Having stable ground is important for a wide array of construction, renovation, remediation, demolition, and landscaping projects. Unfortunately, the topography of an area doesn't always lend itself to people's goals. Time can also undo a number of locations that have been previously deemed stable.
One soil stabilization solution that's frequently used is concrete. Let's take a look at how it might figure into your next project.
Signs of Instability
Unstable soil is frequently not discovered until after work is begun or even completed at a site. People often see floors and walls cracking, chimneys crumbling, and porches collapsing long before such failures can be expected.
If you're very lucky, you'll notice the problem when heavy equipment moves onto the site for a job. In fact, soil stabilization sometimes has to be performed during demolition projects just to allow machinery to get in and out. While no one wants to have to rescue a bulldozer, it's still better to discover these issues before a whole structure or a road goes in.
Can You Stabilize Soil Yourself?
If the area is expansive enough that you're worried about soil shifting under the weight of structures, it's unwise to proceed with stabilization efforts yourself. The work demands professional help. First, the types of soil at a location have to be identified. Second, a solution that'll work with that soil composition will have to be decided upon. Third, the job often calls for injecting pressurized mixtures of cement and lime into the ground. Simply put, it just isn't a DIY job even if you have significant construction and land grading resources on hand.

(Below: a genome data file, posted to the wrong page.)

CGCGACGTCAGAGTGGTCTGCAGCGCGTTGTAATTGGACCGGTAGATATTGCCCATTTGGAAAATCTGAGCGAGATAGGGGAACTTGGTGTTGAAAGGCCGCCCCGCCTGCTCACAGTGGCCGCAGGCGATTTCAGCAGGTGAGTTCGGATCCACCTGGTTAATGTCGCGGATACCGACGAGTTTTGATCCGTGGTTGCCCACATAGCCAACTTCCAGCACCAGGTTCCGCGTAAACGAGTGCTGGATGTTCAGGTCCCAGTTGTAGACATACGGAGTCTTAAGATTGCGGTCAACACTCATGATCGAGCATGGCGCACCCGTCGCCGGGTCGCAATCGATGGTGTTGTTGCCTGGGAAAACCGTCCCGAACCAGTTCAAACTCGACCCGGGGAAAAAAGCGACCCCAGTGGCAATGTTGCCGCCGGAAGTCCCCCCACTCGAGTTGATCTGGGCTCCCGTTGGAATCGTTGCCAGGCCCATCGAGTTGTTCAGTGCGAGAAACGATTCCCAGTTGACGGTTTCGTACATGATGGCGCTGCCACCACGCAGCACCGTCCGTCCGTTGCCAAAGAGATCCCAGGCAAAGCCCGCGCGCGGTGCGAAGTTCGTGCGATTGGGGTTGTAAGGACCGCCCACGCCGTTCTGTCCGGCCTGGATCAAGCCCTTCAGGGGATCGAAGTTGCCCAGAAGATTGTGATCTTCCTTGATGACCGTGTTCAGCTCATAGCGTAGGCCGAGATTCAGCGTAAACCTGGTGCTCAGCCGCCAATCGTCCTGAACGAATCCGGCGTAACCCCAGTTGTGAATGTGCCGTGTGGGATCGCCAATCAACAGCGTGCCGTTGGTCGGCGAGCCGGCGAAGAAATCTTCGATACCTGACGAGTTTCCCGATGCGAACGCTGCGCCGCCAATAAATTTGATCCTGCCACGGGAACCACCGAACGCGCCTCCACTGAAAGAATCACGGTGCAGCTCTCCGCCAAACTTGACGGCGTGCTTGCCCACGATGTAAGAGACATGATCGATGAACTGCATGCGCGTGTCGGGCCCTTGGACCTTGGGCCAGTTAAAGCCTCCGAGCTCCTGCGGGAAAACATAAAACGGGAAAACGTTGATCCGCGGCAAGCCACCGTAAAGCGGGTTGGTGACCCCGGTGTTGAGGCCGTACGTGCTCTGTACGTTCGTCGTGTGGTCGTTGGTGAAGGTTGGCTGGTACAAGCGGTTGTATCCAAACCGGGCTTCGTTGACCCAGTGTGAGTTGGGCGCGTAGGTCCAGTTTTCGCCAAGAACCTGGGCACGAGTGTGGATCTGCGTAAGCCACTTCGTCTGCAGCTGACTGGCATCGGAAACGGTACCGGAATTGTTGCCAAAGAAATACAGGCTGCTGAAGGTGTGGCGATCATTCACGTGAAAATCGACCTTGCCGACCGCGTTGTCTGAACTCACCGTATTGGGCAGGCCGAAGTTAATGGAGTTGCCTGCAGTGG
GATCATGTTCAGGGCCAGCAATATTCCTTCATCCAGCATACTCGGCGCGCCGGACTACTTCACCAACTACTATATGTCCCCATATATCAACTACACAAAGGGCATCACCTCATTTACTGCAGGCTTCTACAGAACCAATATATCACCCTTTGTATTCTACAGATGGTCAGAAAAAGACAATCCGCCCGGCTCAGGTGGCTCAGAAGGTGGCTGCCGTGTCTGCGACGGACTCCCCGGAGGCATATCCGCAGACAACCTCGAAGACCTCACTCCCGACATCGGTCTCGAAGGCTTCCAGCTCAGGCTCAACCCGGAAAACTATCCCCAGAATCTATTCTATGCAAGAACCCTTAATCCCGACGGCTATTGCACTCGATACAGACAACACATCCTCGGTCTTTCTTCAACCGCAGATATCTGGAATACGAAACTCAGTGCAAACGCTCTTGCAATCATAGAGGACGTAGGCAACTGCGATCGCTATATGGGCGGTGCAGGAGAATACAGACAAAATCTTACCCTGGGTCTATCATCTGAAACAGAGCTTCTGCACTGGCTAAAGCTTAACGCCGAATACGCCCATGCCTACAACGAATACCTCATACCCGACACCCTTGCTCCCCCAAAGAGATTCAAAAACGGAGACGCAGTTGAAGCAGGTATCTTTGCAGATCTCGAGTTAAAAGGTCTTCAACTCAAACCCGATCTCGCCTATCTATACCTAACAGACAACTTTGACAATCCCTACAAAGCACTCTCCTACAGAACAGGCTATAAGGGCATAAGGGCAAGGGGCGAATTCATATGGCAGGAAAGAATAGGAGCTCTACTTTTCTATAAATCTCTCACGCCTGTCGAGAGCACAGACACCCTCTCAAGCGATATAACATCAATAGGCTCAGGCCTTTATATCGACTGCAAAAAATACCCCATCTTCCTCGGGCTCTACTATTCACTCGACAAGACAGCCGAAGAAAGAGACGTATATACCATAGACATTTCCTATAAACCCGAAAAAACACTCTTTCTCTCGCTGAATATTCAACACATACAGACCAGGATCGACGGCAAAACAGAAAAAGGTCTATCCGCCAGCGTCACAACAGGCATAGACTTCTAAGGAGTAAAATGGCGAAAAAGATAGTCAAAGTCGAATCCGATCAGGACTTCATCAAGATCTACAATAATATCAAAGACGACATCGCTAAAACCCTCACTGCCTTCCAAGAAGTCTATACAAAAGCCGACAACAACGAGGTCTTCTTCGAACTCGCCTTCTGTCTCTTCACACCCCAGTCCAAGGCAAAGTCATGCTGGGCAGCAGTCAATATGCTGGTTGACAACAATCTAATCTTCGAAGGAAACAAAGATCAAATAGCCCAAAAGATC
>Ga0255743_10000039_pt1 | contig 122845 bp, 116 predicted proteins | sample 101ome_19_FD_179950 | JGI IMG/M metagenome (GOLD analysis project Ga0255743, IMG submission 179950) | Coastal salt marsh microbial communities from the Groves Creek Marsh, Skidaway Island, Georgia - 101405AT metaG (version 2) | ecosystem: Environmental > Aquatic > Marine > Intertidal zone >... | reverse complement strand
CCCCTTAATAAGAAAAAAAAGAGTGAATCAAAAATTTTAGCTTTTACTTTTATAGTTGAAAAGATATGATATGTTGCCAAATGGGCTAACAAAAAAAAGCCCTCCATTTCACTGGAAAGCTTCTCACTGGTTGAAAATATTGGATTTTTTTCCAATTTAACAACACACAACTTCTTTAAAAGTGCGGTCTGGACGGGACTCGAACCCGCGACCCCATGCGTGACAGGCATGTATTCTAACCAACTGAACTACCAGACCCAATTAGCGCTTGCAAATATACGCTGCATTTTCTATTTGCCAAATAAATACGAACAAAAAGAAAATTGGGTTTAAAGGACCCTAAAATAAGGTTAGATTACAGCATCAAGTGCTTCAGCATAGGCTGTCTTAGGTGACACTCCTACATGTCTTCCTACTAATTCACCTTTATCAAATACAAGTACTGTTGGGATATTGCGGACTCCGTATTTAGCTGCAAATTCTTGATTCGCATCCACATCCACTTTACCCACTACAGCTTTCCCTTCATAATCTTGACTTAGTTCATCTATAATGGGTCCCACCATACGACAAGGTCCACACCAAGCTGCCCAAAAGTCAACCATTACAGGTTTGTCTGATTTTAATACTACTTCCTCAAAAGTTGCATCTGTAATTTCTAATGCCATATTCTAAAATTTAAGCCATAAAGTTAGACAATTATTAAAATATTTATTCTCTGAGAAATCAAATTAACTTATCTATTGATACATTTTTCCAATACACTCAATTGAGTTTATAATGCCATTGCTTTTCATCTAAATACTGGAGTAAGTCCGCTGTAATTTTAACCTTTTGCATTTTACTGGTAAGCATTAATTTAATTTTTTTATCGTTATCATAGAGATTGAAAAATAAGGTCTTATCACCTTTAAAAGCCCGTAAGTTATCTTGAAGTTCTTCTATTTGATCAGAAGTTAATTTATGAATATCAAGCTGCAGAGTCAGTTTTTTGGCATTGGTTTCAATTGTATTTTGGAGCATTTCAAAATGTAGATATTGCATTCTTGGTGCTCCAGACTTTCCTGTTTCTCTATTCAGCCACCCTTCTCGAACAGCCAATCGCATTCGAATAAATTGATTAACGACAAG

What Types of Soil Usually Need Help?
Granular soils, such as materials left behind from ancient riverbeds that have dried up, are especially challenging to deal with. Clay soils and anything that has a fine grain are candidates for stabilization, too. When the weight of buildings, roads, or new topsoil is added, the pressure can cause the grains to compact or shift.
Reclaimed sites frequently have soil stability issues. If a location was previously the site of a landfill, toxic waste dump, coal mine, road, or building, the soil can become loosened up by human activities. The topography of a site may also be changed by land grading or landscaping efforts, altering how water flows through the soil. It's a good idea to request a professional assessment if your site meets any of the criteria listed here.